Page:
Favorite read of the month that wasn’t on the internet: The Factory, by Hiroko Oyamada. Asking the question to which we would all appreciate an answer: “What am I doing here?”

I wanted to say, Um, no. But then… maybe? The Cheese & Pickle Sandwich.

Here’s to all of your own inadvertencies, and to the last day of August, and everything after.


*Andrew Card, White House Chief of Staff for George W. Bush, remarking on the post-Labor Day timing of the big media push in 2002 to set the stage for…

**…the invasion of Iraq the following spring. It was one of those rare early moments of saying the quiet part out loud, back before such a thing became commonplace: that the media blitz wasn’t comparable to marketing, it was marketing. The product was the war, and they didn’t want to begin the process of selling it to us before we were ready to pay attention.

We pay attention in September. It’s axiomatic.

July Links

Summer becomes eclectic as July slides into August and nobody seems to know what’s going on. Normal summer activities like going to the lake and hiking in the Shawnee feel strangely inaccessible. Could it be the $5.15/gallon price of gasoline that keeps me close to home? Perhaps it’s the monster heat that makes even normal erranding feel like an excursion into some sweaty hellishness teeming with Other People who all drive much too aggressively in their absurdly large vehicles.

Also: I’ve become squeamish about ticks.

I did find a new local bar to hang out in (that’s it in the picture up there), though I’m not sure I’m ready to start doing that again. Maybe if I only go when it’s as empty as in that picture.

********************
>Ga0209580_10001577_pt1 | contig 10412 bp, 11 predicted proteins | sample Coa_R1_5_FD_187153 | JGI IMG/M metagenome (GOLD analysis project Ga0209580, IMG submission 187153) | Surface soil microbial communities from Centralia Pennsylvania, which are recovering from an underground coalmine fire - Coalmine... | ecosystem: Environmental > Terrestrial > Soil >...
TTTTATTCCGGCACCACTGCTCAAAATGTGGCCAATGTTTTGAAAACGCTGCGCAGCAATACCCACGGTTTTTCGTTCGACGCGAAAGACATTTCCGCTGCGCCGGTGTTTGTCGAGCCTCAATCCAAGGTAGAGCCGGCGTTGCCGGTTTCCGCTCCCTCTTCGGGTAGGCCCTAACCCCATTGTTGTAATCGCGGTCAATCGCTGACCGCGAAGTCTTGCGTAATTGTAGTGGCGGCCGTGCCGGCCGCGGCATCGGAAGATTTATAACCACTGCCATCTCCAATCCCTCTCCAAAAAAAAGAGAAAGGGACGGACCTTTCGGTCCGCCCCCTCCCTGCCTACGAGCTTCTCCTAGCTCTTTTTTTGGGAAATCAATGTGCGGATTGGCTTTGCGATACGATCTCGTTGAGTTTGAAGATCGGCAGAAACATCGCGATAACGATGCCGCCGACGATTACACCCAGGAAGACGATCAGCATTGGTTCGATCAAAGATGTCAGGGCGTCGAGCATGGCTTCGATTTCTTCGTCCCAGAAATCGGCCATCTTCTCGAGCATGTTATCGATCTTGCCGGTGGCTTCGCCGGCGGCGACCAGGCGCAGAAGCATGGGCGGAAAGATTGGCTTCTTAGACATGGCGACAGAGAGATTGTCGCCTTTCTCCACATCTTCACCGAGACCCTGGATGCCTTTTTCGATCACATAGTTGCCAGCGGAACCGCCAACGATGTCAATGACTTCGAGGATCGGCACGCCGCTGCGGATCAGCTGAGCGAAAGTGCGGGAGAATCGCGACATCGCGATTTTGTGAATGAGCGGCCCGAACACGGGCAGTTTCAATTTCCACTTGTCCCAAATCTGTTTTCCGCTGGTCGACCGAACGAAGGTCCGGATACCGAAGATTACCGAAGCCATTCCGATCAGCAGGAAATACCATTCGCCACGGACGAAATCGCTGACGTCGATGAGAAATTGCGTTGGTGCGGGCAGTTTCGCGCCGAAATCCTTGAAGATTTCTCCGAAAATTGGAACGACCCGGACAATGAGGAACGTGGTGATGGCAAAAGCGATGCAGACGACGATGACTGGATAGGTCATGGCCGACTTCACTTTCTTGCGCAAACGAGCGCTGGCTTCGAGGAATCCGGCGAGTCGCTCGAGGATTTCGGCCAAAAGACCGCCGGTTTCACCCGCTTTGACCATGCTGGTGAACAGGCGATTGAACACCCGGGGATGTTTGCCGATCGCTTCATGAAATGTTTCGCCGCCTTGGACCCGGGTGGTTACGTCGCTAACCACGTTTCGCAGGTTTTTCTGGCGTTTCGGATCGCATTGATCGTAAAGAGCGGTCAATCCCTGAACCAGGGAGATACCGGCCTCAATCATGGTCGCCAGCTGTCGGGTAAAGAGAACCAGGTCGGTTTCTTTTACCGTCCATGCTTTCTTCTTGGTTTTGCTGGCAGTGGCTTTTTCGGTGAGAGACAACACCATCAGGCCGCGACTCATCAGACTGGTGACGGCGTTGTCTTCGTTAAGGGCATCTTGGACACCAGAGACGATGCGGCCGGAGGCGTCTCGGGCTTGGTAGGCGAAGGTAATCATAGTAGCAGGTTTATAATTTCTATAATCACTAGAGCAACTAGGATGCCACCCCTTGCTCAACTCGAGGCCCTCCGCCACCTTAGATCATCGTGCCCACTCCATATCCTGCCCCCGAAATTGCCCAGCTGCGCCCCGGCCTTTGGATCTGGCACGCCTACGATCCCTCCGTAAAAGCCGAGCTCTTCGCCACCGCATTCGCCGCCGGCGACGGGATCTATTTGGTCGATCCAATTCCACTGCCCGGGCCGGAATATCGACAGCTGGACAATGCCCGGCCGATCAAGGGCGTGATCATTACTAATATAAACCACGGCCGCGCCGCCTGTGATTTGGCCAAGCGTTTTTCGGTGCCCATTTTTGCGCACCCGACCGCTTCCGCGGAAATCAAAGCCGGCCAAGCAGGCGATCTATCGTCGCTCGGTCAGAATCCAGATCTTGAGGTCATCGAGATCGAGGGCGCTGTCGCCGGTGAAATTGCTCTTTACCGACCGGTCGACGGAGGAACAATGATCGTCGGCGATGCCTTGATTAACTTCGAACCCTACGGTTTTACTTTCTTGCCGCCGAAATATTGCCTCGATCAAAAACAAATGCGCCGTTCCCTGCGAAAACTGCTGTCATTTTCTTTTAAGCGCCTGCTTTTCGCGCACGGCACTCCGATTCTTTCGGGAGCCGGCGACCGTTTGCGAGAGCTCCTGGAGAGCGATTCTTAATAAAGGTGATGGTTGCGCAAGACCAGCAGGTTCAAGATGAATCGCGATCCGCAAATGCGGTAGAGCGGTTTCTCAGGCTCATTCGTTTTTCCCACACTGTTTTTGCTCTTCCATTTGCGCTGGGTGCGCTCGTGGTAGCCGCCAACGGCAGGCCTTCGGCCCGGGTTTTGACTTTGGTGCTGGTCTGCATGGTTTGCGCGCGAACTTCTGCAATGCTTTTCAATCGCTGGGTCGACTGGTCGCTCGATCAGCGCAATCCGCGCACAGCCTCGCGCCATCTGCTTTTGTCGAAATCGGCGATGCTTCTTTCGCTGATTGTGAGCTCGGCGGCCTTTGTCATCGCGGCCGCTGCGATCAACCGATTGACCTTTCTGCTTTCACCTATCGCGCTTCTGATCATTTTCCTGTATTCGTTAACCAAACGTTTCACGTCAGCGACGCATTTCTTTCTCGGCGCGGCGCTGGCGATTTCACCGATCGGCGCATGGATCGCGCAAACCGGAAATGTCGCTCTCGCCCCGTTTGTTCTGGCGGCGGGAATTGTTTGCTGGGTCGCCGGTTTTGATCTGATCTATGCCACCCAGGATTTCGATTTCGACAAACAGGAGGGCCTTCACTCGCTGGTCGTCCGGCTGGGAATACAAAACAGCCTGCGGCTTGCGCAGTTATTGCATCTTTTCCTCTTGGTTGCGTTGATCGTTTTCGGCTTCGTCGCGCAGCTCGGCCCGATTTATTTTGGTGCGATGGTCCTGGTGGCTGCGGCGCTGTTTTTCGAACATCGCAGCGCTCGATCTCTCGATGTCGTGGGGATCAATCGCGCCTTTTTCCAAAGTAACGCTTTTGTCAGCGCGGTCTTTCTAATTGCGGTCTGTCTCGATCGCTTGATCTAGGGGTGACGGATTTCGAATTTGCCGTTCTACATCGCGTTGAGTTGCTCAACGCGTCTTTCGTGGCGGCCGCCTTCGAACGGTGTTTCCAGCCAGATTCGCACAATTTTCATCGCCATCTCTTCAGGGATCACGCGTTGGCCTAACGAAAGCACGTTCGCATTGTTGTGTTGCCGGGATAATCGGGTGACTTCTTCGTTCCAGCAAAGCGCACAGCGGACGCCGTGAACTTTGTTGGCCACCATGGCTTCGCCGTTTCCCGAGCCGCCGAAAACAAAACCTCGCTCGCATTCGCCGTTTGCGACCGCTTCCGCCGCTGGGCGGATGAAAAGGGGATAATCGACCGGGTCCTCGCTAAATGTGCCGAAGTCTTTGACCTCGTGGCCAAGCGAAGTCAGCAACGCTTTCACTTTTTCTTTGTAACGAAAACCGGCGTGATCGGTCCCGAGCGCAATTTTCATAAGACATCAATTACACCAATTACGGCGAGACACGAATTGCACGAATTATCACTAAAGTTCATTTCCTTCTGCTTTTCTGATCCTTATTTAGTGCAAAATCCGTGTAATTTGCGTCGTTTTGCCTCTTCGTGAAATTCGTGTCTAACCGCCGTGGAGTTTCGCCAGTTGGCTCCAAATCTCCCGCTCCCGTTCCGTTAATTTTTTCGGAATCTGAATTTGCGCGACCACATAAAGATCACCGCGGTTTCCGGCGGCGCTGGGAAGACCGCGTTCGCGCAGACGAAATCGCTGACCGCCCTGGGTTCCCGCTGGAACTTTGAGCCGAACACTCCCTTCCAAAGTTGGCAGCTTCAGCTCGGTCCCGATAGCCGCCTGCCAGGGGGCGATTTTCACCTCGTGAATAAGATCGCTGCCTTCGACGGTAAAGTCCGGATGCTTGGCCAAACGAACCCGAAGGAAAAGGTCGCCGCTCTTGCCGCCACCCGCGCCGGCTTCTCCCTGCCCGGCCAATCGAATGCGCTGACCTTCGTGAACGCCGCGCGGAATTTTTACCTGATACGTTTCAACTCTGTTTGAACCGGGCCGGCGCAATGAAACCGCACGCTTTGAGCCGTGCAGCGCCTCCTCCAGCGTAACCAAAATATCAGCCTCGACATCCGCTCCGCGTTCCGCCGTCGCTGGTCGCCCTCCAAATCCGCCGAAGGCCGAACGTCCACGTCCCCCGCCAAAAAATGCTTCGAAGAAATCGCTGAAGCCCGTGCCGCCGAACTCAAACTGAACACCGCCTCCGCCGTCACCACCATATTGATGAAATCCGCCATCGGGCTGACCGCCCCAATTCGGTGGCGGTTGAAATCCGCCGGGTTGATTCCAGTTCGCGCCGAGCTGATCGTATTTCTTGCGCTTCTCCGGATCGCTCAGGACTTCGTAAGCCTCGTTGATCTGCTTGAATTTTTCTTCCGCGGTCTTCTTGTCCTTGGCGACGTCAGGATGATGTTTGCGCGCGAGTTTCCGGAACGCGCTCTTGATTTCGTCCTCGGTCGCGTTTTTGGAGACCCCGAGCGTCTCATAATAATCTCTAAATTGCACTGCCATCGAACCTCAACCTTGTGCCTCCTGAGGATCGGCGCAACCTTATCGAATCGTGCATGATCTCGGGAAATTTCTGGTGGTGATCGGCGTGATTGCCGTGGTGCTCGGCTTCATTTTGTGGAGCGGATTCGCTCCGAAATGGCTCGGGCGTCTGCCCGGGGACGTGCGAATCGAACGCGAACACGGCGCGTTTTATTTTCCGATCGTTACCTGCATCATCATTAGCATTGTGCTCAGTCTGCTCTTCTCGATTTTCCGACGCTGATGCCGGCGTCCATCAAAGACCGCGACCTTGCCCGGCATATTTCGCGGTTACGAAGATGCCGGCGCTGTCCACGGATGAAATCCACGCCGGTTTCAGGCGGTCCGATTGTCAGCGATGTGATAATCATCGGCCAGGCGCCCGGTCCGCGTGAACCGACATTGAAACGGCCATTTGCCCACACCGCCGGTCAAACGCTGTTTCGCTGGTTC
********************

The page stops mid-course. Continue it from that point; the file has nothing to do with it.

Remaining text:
Anyway.

Here are a few things besides the heat and the price of gasoline that captured my attention this month.

Indi Samarajiva writes about the commons, and the wreck of it, by a culture and an economy that privileges cars over public transportation. (You may need to give up your email address to read it. Worth it.)

Also: how caregiving is — or ought to be — a kind of commons: Anne Helen Petersen interviews Angela Garbes on why raising children is not an individual responsibility, but a social one.

And: in light of the current chaos that is abortion care in the U.S., it’s worth revisiting Jenny Brown’s 2018 argument that birthing is an economic activity, and women are fed up with doing the unpaid labor.

In other health-related news, COVID-19 hasn’t gone away. We’re not talking about it anymore, but Dave Pollard is keeping score: “Not only are vaccinations losing their power, infection is almost useless as a means of protecting yourself against future infection.”

And: in case you need reminding, industry whistleblower Wendell Potter continues to reveal how health insurance in the U.S. is an abomination of wealth extraction and spin.

Speaking of wealth extraction, music critic Ted Gioia writes about the absurdity of navigating “fair use” for music videos that seek to educate an audience. “I have zero interest in breaking the law, or finding out how much I can bend it. But it would help if someone could tell me what the law actually says.”